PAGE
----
Politico has some insight on Hillary Clinton's preparations for her confirmation hearing tomorrow. She's "intent on downplaying old disagreements with Barack Obama and parrying questions about her husband's overseas entanglements, aides say." An aide: This is the re-emergence of the non-political Hillary. The most discomfort is where she and Obama disagree -- the 'you're naive' stuff. She can't show up the president, she can't appear like she's trying to formulate her own foreign policy."

Sen. Dick Durbin said Sunday that Roland Burris could finally be seated this week. Senate Democrats spent a half hour considering the matter on Sunday, leaving Obama economic adviser Larry Summers "cooling his heels" in the halls.

Howard Kurtz writes that the White House press corps lacks diversity. On Saturday, Adam Nagourney wrote about the RNC chairmanship race and the potential choice by party members of a black leader. "There certainly is an advantage of a credible message of inclusion if you have a minority as chairman," said Florida GOP chair Jim Greer, who endorsed Michael Steele last week.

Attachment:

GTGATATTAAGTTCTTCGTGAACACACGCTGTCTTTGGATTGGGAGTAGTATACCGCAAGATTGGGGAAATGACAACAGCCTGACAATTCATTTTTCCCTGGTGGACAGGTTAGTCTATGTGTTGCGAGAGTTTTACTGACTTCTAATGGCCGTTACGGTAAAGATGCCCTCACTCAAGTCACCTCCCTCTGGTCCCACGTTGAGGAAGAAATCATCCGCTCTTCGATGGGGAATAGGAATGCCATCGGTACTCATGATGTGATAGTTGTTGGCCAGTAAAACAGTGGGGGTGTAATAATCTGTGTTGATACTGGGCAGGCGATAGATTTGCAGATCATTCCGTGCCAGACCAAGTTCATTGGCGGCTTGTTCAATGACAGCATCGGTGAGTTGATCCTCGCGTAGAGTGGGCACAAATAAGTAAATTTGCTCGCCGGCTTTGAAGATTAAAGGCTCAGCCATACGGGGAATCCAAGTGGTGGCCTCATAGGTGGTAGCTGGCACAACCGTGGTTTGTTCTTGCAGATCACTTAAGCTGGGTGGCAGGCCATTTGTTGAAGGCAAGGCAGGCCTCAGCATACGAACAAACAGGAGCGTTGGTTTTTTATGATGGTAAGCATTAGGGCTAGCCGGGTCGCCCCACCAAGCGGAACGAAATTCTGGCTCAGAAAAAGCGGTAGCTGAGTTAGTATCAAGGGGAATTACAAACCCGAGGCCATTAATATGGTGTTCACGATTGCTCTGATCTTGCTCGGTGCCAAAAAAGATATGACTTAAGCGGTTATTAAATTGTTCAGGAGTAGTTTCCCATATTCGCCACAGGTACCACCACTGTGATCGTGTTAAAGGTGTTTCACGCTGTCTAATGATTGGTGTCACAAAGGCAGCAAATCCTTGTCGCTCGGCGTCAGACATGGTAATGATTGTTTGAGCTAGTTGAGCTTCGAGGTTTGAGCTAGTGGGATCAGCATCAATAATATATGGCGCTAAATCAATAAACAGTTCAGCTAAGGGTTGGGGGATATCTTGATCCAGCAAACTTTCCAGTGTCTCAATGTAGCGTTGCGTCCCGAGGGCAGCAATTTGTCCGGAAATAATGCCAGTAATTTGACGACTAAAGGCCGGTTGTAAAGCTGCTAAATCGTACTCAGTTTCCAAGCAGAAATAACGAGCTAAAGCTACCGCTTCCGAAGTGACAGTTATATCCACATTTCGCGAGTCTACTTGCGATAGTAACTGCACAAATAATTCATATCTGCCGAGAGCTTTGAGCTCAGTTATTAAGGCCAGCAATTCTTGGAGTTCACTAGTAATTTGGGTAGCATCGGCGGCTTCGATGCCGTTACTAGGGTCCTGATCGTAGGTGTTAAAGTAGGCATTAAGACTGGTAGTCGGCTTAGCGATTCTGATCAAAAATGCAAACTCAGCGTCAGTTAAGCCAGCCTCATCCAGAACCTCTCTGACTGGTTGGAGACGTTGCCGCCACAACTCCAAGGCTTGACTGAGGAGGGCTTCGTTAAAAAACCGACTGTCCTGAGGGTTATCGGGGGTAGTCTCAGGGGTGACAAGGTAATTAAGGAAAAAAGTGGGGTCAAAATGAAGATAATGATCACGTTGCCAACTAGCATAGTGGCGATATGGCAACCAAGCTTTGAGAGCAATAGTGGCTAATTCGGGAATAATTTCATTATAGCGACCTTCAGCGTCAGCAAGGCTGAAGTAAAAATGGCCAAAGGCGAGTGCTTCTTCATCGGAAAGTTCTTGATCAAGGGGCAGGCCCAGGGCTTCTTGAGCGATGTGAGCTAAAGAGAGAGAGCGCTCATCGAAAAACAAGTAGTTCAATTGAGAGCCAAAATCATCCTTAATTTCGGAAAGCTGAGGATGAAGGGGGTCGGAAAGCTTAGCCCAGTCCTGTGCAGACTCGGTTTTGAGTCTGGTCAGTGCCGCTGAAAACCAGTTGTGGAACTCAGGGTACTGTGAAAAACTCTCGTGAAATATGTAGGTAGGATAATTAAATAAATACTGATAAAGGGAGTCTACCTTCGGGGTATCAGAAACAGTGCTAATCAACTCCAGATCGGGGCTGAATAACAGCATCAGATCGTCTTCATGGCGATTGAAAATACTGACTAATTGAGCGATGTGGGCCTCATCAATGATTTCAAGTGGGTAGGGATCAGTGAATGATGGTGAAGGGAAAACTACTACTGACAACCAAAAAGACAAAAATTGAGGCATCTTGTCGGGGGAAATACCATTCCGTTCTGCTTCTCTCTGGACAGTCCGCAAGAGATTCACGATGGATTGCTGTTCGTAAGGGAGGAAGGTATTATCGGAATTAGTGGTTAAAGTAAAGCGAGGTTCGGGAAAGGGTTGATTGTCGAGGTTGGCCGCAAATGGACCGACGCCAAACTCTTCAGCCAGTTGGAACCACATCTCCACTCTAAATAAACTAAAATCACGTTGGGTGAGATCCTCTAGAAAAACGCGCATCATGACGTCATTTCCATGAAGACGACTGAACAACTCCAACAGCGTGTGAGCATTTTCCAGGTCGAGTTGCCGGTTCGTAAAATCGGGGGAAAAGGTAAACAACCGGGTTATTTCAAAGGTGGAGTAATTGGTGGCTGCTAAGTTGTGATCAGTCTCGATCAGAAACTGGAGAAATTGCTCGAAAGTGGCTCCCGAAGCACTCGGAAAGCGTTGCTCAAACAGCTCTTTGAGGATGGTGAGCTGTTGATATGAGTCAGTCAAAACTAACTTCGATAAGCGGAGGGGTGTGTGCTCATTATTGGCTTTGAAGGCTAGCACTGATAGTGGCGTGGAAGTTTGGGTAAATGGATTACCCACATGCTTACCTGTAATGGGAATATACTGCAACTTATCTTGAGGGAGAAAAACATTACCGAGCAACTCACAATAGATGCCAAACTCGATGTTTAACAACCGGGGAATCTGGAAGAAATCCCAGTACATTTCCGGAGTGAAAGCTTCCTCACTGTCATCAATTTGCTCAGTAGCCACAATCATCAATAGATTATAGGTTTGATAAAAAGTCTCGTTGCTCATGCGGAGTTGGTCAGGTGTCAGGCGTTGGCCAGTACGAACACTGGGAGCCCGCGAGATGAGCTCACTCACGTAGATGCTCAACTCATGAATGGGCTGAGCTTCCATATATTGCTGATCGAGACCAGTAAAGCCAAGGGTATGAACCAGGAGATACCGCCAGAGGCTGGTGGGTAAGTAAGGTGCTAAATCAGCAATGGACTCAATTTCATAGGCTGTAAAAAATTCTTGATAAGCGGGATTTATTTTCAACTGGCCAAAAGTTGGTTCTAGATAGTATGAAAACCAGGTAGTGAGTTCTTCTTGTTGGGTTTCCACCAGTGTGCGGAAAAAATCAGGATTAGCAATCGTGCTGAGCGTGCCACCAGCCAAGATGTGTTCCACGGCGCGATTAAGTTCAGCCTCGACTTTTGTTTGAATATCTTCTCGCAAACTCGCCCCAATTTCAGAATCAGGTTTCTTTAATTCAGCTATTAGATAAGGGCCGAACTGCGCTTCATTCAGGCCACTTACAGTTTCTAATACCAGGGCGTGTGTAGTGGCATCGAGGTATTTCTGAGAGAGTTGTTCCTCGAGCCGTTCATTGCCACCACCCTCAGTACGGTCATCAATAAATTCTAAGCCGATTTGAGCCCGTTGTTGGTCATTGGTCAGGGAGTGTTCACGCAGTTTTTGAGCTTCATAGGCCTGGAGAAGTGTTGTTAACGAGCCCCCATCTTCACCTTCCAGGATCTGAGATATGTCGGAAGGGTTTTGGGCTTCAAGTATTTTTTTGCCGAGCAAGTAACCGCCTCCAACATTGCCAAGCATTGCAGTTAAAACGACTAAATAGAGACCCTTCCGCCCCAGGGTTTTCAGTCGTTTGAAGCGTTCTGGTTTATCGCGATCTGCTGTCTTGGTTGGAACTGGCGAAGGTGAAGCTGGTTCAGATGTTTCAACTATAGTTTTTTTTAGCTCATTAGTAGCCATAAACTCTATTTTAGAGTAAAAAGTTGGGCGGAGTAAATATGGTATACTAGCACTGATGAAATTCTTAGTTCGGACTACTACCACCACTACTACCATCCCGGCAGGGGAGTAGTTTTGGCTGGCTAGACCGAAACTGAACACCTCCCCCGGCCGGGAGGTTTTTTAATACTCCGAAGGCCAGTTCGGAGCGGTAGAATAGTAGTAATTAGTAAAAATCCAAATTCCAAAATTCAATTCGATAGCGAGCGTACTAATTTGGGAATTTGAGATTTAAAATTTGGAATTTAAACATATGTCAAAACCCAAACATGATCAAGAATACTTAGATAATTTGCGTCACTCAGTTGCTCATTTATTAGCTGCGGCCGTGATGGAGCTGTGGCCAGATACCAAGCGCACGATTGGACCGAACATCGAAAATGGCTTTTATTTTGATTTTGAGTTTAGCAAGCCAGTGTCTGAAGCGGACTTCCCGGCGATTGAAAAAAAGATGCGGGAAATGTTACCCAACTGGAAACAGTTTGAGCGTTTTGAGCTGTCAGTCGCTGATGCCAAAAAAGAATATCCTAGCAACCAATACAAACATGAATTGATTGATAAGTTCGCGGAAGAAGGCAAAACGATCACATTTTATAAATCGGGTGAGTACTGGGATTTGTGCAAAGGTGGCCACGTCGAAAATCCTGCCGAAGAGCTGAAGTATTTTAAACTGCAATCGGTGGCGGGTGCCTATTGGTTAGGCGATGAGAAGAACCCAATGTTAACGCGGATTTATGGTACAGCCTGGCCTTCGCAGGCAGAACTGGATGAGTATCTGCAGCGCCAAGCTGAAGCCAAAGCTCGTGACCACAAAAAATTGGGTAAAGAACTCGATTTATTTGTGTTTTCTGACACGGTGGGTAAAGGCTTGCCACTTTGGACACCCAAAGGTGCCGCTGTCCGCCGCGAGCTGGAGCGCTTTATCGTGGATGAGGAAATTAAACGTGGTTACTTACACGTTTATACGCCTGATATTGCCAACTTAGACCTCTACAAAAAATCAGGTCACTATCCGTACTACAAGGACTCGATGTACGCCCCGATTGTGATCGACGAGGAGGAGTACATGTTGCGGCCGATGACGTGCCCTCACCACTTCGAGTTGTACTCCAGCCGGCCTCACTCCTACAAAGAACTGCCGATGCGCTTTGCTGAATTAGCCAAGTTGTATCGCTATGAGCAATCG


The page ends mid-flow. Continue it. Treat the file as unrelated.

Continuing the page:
Cleveland Plain Dealer reports on the retirement of Sen. George Voinovich, and lists some potential candidates for the 2010 open-seat race. Democratic speculation includes Lt. Gov. Lee Fisher and Rep. Tim Ryan. On the Republican side, former Reps. Rob Portman and John Kasich, as well as Auditor Mary Taylor. Taylor is currently the only Republican statewide officeholder; Democrats won both the governor's office and the other U.S. Senate seat in 2006. This fall, Democrats also took control of the state House of Representatives.

In case there was any doubt, Joe Scarborough does not want to be Florida's next Senator. "I'll let Chris Matthews be the only MSNBC person focused on the Senate," he said.

Meanwhile, Caroline Kennedy finally had her interview with Gov. David Paterson for the Senate appointment. "Insiders expected Paterson would likely ask why she thinks she's right for the job, about her poorly-received rollout and whether she is prepared to run statewide in 2010 and then again in 2012."

Interesting tidbit: the National Conference on State Legislatures can't find many state officials who've been impeached.